People working at a number of different organisations across the BSW Partnership have shared how an approach to working together has helped to prevent and manage outbreaks of Covid in care homes during the past year.
A joined up approach to working together has seen teams from local authority adult social care, Deprivation of Liberty Safeguards and Safeguarding departments, district nurses, public health teams, the Care Quality Commission, Virgin Care, Public Health England, GPs, BSW CCG and care home providers develop joint strategies to help protect vulnerable residents and staff.
At the start of the pandemic teams came together to provide care homes and other settings for vulnerable people with infection prevention and control (IP&C) support, help with testing, personal protective equipment (PPE) usage and guidance for safe visiting.
Judith Westcott, Senior Commissioning Manager – Community Health and Care Services for Bath and North East Somerset Council and BSW CCG said the joint working had been effective in helping to co-ordinate a response and working in partnership with homes for the common goal of preventing or reducing the spread of infections and safeguarding the health and wellbeing of residents and staff.
“We held regular meetings, shared good practice and came up with creative solutions for care homes across BSW at a time when guidance was changing quickly and was often not as detailed as required” she said.
“During Covid our support was really very intensive. We were in touch with care homes daily to gather case numbers and to provide support to the homes for IP&C.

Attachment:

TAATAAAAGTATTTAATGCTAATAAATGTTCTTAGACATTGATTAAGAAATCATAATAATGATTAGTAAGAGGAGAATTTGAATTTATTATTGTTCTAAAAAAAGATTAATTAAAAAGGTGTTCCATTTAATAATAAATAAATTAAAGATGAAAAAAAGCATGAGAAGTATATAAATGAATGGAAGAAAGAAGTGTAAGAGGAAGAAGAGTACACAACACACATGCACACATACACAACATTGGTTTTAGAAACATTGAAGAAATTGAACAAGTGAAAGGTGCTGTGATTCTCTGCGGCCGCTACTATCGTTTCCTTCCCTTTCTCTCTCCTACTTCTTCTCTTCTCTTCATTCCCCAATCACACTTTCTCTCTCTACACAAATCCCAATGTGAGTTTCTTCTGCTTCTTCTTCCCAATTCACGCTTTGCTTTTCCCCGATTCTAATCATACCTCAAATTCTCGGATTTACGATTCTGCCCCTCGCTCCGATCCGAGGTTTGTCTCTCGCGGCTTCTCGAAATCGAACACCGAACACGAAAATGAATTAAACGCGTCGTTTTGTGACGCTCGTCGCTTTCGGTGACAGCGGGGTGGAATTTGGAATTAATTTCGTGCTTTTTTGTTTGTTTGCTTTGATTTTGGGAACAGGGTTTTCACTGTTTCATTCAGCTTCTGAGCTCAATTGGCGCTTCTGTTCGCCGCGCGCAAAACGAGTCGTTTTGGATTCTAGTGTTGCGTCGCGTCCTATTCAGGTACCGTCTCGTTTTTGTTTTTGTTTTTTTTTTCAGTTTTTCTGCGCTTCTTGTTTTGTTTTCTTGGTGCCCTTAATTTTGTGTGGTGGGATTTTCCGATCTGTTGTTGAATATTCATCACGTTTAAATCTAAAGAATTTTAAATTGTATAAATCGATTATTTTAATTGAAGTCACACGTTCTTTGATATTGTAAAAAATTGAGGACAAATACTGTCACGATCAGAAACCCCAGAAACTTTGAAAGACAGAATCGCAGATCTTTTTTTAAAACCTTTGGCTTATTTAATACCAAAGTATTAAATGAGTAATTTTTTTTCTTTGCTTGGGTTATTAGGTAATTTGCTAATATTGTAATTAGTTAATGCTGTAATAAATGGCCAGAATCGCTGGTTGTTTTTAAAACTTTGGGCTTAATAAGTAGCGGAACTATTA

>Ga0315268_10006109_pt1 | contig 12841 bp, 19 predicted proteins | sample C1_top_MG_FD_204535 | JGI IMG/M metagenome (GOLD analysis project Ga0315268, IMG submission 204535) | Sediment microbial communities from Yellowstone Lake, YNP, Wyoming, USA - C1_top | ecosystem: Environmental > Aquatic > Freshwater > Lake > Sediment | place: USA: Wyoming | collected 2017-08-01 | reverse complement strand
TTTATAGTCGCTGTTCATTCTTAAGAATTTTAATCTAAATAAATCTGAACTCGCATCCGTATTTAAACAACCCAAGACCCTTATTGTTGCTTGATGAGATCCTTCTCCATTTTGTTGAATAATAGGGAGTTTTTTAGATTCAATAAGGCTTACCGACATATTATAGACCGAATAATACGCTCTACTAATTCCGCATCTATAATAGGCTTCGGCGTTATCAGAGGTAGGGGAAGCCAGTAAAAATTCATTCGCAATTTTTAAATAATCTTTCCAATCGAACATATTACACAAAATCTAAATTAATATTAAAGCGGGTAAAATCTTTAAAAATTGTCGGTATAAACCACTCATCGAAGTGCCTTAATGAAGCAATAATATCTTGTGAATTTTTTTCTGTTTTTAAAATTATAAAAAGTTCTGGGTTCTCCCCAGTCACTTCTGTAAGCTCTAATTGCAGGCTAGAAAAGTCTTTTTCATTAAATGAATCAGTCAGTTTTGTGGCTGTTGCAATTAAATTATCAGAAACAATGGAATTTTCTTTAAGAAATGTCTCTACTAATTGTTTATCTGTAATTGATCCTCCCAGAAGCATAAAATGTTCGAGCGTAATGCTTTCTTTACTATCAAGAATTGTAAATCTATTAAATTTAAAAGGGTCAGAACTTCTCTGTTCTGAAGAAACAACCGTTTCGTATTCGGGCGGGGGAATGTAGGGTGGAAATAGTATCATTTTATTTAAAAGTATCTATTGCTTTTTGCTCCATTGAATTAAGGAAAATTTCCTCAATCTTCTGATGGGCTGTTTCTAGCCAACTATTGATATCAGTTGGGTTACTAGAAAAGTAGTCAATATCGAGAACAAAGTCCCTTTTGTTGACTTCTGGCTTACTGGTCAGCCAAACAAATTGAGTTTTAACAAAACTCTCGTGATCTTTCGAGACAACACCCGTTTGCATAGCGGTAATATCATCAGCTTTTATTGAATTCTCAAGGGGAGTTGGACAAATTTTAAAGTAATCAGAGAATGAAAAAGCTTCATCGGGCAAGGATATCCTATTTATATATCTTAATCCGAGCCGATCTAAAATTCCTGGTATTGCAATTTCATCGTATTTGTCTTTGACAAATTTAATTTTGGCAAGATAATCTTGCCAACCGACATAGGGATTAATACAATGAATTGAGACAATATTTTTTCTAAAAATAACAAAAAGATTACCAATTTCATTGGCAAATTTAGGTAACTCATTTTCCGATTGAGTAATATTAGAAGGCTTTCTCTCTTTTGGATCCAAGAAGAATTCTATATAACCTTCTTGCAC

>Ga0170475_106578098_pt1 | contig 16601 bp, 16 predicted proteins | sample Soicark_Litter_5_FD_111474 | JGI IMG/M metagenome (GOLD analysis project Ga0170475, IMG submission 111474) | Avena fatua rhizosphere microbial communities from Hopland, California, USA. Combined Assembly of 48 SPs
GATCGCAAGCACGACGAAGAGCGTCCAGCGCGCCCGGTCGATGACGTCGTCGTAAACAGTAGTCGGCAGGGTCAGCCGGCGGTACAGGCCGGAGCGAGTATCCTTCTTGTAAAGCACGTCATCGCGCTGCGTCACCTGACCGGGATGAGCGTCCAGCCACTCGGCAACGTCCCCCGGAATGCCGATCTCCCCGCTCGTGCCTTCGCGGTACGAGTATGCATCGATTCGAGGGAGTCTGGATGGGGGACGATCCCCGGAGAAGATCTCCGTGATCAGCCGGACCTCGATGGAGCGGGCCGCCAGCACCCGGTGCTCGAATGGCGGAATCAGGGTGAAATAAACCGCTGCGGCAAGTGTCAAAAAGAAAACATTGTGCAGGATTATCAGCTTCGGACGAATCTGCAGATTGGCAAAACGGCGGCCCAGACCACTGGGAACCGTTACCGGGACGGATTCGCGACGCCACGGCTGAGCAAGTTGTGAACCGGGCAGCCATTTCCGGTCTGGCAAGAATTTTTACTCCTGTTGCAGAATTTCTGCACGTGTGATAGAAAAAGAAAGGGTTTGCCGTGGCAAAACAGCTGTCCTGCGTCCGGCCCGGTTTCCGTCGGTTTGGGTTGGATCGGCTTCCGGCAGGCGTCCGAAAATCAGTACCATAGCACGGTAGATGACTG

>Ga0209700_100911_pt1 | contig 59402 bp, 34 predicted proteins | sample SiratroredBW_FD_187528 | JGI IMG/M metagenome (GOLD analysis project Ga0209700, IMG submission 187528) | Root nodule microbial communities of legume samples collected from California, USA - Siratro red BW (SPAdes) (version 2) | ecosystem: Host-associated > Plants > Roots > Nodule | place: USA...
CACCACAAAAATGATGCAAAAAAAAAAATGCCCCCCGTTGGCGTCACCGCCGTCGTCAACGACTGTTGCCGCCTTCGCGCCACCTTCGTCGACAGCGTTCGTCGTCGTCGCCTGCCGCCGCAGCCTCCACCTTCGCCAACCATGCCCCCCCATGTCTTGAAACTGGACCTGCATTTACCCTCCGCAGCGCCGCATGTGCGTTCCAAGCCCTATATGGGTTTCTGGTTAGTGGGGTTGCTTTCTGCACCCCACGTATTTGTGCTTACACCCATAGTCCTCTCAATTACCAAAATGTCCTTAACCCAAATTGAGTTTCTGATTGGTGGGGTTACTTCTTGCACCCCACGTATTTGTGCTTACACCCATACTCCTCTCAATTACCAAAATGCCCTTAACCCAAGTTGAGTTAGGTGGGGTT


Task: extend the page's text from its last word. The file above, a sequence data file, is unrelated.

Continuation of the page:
We helped with training, contract tracing and gave advice on isolation guidance. We also held outbreak control meetings to investigate and try and reduce transmission.”
“We were also able to get the government’s IP&C funds straight to the care providers as well as work with them as a group to help with funding for deep cleans of care homes and recruitment campaigns.”
Now Covid case numbers are falling and restrictions on visiting care homes beginning to ease, the multi-disciplinary teams have shifted their focus to providing wider support to care homes.
“We’re using the lessons we learnt during the first wave to offer ongoing support to make sure homes are able to offer safe testing for visitors,” says Judith. “We’re also offering refresher training, training visitors on use of PPE and helping with staff wellbeing and mental health.”
“Vaccination encouragement with care home staff is another area of focus and we’re looking at reasons for reluctance, holding webinars, talking to staff face to face and finding vaccine champions within care homes for a peer led approach.”
Dr. Dan Hubbard, a GP from St Chad’s Surgery in Midsomer Norton said the approach had proved extremely effective.
“The situation in care homes during the first outbreak was very challenging but once this multi-disciplinary team was put in place, we were able to offer a much more coordinated response in terms of better IP&C support and staff being more informed and motivated to help and more prepared in terms of effectively controlling an outbreak.”